The wreck of the Islander is located at the foot of Market Street in Alexandria Bay. The Village has provided a parking area, gazebo, and ramp to the water to provide a comfortable diving experience. A local dive shop has a satellite shop across the street complete with a air compressor.

PDF IconDownload the Wreck of the Islander Diver's Guide

Dive Site Information
Location: Downtown Alexandria Bay, NY, at the foot of Market Street.
GPS: N43.26.555 W076.35.094
Access: Shore and Boat.
Depth: 30 to 60 feet.
Visibility: 20 to 100 feet. Average 45 feet.
Temperature: 40 to 73 degrees F.
Skill Level: Basic open water diver.
Bottom: Sloped rock and silt.
Hazards: Weather conditions and unexpected weather changes should be a constant consideration. Mild currents may be present. Recreational and commercial boat traffic.
Description: The wooden wreck is partially broken, resting upright parallel to the shore's slope. The bow faces upriver. The port rail is reached at 30 feet, and the starboard rail is resting at 45 feet. There is a debris field surrounding the wreck down to 60 feet. There are no penetration opportunities. The diving season is typically May through mid-October. May to early June and late summer are the best times to dive.

Location of The Islander

Emergency Information Dive Site Steward
US Coast Guard Station Alexandria Bay:
Marine Band Radio: Channel 16
Phone: 315.482.2574

St. Lawrence County Emergency: 911
E.J. Noble Hospital: 315.482.2511
Divers Alert Network: 919.684.8111
The nearest recompression chamber is in Kingston, Ontario.

Stewards are organizations that volunteer to be the local representative for the dive site. They publicize, monitor, and buoy it; advocate for its responsible use, and interpret it for non-divers to promote public awareness of our Great Lakes underwater maritime heritage and cultural resources. The Islander currently does not have a steward.

To learn more about the Seaway Trail/New York Sea Grant Dive Site Steward Program, click here.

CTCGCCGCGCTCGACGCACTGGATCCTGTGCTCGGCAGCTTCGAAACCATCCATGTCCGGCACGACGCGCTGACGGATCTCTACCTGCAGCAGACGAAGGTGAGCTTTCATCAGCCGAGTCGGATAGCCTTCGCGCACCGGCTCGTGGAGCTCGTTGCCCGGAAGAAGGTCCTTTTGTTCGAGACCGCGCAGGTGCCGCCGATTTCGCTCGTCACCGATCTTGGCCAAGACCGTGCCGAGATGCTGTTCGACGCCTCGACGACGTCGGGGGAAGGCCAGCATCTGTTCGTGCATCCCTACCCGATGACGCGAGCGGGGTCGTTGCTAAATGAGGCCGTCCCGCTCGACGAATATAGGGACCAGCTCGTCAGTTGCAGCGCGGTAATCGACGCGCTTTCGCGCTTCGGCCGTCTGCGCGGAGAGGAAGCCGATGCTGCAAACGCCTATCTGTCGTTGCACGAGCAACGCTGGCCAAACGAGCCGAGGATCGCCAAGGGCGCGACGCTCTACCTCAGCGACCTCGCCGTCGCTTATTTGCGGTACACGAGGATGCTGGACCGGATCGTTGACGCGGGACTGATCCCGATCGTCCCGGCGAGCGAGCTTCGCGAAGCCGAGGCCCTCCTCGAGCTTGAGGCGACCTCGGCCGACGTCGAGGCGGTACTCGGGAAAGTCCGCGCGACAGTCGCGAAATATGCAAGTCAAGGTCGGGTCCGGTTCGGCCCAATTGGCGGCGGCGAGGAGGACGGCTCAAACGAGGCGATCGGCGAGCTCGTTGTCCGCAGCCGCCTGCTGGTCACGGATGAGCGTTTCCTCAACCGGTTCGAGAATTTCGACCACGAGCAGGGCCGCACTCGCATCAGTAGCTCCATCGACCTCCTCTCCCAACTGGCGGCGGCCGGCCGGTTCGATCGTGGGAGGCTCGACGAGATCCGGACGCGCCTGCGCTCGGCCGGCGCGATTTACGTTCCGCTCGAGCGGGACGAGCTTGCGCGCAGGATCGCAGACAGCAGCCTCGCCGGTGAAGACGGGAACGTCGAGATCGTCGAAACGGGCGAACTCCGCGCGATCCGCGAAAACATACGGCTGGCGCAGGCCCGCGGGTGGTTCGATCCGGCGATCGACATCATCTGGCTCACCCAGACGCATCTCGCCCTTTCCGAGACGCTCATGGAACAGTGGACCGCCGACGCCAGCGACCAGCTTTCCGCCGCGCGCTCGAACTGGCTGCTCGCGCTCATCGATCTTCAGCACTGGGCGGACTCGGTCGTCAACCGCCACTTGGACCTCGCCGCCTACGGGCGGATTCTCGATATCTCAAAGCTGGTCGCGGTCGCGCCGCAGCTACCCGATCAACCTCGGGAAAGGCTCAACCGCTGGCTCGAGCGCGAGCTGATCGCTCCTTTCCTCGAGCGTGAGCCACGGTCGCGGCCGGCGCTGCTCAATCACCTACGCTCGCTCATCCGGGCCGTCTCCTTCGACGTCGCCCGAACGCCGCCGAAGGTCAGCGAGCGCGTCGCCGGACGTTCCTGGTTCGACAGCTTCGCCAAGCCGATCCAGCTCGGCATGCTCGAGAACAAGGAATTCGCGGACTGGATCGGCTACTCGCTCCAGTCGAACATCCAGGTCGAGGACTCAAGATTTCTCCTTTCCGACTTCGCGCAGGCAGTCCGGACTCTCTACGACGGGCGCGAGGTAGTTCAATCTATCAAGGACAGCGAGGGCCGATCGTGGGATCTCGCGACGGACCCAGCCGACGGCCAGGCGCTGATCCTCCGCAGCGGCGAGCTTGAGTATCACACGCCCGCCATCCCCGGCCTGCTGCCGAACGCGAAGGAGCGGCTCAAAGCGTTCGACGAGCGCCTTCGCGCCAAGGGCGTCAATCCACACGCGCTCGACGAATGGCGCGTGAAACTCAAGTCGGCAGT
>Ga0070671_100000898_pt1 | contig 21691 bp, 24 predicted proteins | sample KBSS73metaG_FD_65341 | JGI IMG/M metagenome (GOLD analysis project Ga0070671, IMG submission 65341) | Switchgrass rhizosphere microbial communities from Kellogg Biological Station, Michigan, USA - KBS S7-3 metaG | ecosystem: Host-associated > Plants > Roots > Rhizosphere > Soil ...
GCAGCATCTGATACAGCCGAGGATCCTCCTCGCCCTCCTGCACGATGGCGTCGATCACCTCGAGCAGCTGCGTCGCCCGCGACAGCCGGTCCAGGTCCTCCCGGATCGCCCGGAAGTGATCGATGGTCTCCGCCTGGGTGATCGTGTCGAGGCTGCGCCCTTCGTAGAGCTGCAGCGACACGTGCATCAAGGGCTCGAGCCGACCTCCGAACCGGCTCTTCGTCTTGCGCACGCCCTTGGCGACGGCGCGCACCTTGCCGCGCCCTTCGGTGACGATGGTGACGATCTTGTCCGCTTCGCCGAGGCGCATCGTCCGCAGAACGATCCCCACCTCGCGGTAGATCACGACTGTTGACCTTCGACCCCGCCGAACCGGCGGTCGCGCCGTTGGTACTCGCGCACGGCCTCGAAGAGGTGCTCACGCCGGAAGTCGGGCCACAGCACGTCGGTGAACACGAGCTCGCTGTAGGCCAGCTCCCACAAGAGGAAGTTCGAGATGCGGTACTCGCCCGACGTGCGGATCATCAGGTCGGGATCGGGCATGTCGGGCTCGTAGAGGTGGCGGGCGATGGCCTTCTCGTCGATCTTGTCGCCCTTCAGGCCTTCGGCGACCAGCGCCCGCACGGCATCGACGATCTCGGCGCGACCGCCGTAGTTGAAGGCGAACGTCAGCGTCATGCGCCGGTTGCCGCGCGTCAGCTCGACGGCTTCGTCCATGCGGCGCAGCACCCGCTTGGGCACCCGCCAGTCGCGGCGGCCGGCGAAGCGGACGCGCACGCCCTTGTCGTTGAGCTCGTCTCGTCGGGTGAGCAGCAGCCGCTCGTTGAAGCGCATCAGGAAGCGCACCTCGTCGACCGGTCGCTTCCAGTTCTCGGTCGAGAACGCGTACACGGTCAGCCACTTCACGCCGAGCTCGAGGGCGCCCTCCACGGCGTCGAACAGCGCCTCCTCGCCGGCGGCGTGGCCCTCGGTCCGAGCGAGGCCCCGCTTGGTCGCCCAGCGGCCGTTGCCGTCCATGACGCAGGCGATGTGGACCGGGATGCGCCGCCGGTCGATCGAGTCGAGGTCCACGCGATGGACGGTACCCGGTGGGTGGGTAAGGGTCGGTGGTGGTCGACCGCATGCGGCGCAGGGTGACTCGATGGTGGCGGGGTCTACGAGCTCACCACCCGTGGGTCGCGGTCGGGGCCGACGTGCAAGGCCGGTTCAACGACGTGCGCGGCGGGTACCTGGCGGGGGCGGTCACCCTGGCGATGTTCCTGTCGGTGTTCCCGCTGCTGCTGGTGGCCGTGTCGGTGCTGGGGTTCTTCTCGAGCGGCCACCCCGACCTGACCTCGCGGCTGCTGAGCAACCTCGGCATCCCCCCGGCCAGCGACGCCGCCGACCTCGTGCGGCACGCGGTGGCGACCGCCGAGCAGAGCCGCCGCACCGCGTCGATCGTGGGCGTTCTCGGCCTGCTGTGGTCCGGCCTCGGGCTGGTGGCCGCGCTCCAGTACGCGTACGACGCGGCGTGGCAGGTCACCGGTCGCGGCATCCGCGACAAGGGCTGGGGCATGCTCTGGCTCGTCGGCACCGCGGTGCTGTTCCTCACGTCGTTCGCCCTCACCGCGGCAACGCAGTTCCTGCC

Eagle Wing GroupThe Eagle Wing Group - Clayton
The Eagle Wings dive site provides all divers with the opportunity to explore geological, historical and ecological diversity of the Thousand Islands region. Unique rock formations grow from gumdrop-like pinnacles and tower over the rocky folds complementing the lunar backdrop. Steep escarpments on both the southern and northern perimeter serve as travel hubs for deep water life as well as fish residing in the meadow-like shallows.

Rocky shoals and adjacent deep water habitat are the foundation for the ecological diversity found amidst the Eagle Wing Group. Shallow water predators such as the largemouth bass and northern pike may be seen foraging on bait fishes around the islands. Extensive weed beds of milfoil and other aquatic plants provide optimum cover for such wildlife. Due to the region's extreme depths, deep water fish such as smallmouth bass, walleye, northern pike and muskellunge are frequent visitors to the site. Divers can also enjoy the picturesque clustering of Yellow perch and alewife. Approachable freshwater drum, carp and suckers fall under the benthic variety and are often observed amidst the rocky gentle slopes.

Submerged 'riverscapes' provide visitors with textbook examples of the region's varied geological features. Traces of the glacial phases and fault lines marbling the vicinity are apparent throughout the Wings. For example, the large planar boulders are perhaps the remnants of a debris field left behind as a glacier receded. An abrupt escarpment on the Eagle Wing's southern perimeter is very likely a fault line illustrating the effects of intermittent seismic activity.